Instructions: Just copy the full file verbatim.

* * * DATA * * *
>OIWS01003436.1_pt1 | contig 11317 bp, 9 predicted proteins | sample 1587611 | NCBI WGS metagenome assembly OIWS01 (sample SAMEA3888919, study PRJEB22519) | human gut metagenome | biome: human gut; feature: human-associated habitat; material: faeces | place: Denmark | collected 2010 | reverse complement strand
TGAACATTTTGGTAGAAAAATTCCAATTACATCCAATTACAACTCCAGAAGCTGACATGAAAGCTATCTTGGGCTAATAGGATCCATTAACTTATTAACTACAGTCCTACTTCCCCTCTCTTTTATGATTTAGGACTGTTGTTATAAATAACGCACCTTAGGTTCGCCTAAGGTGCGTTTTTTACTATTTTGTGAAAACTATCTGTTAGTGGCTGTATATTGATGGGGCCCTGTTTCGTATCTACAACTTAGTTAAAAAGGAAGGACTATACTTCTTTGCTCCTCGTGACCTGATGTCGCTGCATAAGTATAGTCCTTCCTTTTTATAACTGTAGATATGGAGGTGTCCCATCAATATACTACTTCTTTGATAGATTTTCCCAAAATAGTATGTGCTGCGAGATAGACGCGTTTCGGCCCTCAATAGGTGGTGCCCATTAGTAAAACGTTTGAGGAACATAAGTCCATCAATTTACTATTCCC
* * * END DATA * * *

>OIWS01003436.1_pt1 | contig 11317 bp, 9 predicted proteins | sample 1587611 | NCBI WGS metagenome assembly OIWS01 (sample SAMEA3888919, study PRJEB22519) | human gut metagenome | biome: human gut; feature: human-associated habitat; material: faeces | place: Denmark | collected 2010 | reverse complement strand
TGAACATTTTGGTAGAAAAATTCCAATTACATCCAATTACAACTCCAGAAGCTGACATGAAAGCTATCTTGGGCTAATAGGATCCATTAACTTATTAACTACAGTCCTACTTCCCCTCTCTTTTATGATTTAGGACTGTTGTTATAAATAACGCACCTTAGGTTCGCCTAAGGTGCGTTTTTTACTATTTTGTGAAAACTATCTGTTAGTGGCTGTATATTGATGGGGCCCTGTTTCGTATCTACAACTTAGTTAAAAAGGAAGGACTATACTTCTTTGCTCCTCGTGACCTGATGTCGCTGCATAAGTATAGTCCTTCCTTTTTATAACTGTAGATATGGAGGTGTCCCATCAATATACTACTTCTTTGATAGATTTTCCCAAAATAGTATGTGCTGCGAGATAGACGCGTTTCGGCCCTCAATAGGTGGTGCCCATTAGTAAAACGTTTGAGGAACATAAGTCCATCAATTTACTATTCCC